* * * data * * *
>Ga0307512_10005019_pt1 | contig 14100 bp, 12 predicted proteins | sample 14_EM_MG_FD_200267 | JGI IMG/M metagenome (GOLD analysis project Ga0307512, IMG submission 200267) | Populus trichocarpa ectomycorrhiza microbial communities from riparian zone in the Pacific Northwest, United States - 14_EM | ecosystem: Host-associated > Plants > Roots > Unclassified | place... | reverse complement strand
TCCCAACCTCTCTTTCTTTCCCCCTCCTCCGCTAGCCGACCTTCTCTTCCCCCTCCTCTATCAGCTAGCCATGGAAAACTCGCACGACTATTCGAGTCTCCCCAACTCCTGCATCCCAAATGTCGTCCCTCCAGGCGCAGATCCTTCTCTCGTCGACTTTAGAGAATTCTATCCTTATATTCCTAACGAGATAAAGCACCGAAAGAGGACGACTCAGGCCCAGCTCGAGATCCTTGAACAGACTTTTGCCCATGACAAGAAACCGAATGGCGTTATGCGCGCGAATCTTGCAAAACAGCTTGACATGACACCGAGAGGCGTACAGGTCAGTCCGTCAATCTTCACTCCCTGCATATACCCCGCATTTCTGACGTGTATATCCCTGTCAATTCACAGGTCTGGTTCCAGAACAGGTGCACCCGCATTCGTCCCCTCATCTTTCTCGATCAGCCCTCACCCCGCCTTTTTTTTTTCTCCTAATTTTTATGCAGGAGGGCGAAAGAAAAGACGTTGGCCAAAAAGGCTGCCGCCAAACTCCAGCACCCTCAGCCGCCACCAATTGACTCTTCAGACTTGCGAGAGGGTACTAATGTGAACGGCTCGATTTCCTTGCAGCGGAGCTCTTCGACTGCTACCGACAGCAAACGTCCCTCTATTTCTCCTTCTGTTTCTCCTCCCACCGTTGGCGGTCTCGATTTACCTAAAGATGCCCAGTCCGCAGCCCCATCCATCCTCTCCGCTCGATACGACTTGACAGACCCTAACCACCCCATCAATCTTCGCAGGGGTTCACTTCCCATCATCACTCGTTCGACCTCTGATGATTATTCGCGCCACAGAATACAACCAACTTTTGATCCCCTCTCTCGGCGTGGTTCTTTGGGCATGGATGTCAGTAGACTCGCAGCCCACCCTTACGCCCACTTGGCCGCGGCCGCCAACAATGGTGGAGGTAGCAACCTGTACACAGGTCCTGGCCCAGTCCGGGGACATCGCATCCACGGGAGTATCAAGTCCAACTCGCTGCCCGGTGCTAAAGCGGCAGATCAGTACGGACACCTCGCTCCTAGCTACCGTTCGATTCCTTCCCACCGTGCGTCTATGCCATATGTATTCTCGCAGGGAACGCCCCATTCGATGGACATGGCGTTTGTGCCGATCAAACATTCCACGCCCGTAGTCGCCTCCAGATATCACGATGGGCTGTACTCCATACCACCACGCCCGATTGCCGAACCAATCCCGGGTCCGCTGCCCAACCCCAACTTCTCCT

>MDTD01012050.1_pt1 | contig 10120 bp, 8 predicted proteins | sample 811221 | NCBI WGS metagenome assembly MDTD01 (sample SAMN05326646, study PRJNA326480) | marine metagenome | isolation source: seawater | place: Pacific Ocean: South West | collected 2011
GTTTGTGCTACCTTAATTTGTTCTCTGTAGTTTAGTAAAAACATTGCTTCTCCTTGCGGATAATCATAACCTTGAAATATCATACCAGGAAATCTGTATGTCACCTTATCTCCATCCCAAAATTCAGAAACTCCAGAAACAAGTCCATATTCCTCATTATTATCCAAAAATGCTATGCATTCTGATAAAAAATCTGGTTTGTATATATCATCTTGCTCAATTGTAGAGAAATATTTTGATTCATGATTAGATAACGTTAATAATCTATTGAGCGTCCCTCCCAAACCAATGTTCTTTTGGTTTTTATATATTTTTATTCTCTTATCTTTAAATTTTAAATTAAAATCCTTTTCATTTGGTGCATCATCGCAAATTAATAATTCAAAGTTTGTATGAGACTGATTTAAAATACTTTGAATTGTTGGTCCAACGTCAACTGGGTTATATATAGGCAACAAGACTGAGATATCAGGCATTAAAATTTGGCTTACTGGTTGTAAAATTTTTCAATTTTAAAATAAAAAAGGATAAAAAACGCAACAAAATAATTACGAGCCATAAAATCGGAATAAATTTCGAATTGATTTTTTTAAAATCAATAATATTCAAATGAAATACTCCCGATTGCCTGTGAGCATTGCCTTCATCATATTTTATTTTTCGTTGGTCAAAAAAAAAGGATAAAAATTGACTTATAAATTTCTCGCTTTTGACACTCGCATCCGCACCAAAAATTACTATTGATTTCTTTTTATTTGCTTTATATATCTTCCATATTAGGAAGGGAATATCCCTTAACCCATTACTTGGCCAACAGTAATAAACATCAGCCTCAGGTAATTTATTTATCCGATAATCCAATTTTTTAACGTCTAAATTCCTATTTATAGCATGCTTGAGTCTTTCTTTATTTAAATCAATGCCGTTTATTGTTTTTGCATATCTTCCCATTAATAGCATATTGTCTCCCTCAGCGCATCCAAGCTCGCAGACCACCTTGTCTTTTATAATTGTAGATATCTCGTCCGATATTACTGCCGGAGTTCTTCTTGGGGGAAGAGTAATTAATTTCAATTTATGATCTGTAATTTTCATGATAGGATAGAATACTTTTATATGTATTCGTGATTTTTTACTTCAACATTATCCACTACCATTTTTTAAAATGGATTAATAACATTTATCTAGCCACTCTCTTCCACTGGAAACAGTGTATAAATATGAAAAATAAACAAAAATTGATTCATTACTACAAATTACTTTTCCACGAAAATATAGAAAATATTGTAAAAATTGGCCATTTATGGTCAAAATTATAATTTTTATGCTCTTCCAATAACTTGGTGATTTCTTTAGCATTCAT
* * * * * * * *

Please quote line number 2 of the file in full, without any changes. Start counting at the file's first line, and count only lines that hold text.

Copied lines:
TCCCAACCTCTCTTTCTTTCCCCCTCCTCCGCTAGCCGACCTTCTCTTCCCCCTCCTCTATCAGCTAGCCATGGAAAACTCGCACGACTATTCGAGTCTCCCCAACTCCTGCATCCCAAATGTCGTCCCTCCAGGCGCAGATCCTTCTCTCGTCGACTTTAGAGAATTCTATCCTTATATTCCTAACGAGATAAAGCACCGAAAGAGGACGACTCAGGCCCAGCTCGAGATCCTTGAACAGACTTTTGCCCATGACAAGAAACCGAATGGCGTTATGCGCGCGAATCTTGCAAAACAGCTTGACATGACACCGAGAGGCGTACAGGTCAGTCCGTCAATCTTCACTCCCTGCATATACCCCGCATTTCTGACGTGTATATCCCTGTCAATTCACAGGTCTGGTTCCAGAACAGGTGCACCCGCATTCGTCCCCTCATCTTTCTCGATCAGCCCTCACCCCGCCTTTTTTTTTTCTCCTAATTTTTATGCAGGAGGGCGAAAGAAAAGACGTTGGCCAAAAAGGCTGCCGCCAAACTCCAGCACCCTCAGCCGCCACCAATTGACTCTTCAGACTTGCGAGAGGGTACTAATGTGAACGGCTCGATTTCCTTGCAGCGGAGCTCTTCGACTGCTACCGACAGCAAACGTCCCTCTATTTCTCCTTCTGTTTCTCCTCCCACCGTTGGCGGTCTCGATTTACCTAAAGATGCCCAGTCCGCAGCCCCATCCATCCTCTCCGCTCGATACGACTTGACAGACCCTAACCACCCCATCAATCTTCGCAGGGGTTCACTTCCCATCATCACTCGTTCGACCTCTGATGATTATTCGCGCCACAGAATACAACCAACTTTTGATCCCCTCTCTCGGCGTGGTTCTTTGGGCATGGATGTCAGTAGACTCGCAGCCCACCCTTACGCCCACTTGGCCGCGGCCGCCAACAATGGTGGAGGTAGCAACCTGTACACAGGTCCTGGCCCAGTCCGGGGACATCGCATCCACGGGAGTATCAAGTCCAACTCGCTGCCCGGTGCTAAAGCGGCAGATCAGTACGGACACCTCGCTCCTAGCTACCGTTCGATTCCTTCCCACCGTGCGTCTATGCCATATGTATTCTCGCAGGGAACGCCCCATTCGATGGACATGGCGTTTGTGCCGATCAAACATTCCACGCCCGTAGTCGCCTCCAGATATCACGATGGGCTGTACTCCATACCACCACGCCCGATTGCCGAACCAATCCCGGGTCCGCTGCCCAACCCCAACTTCTCCT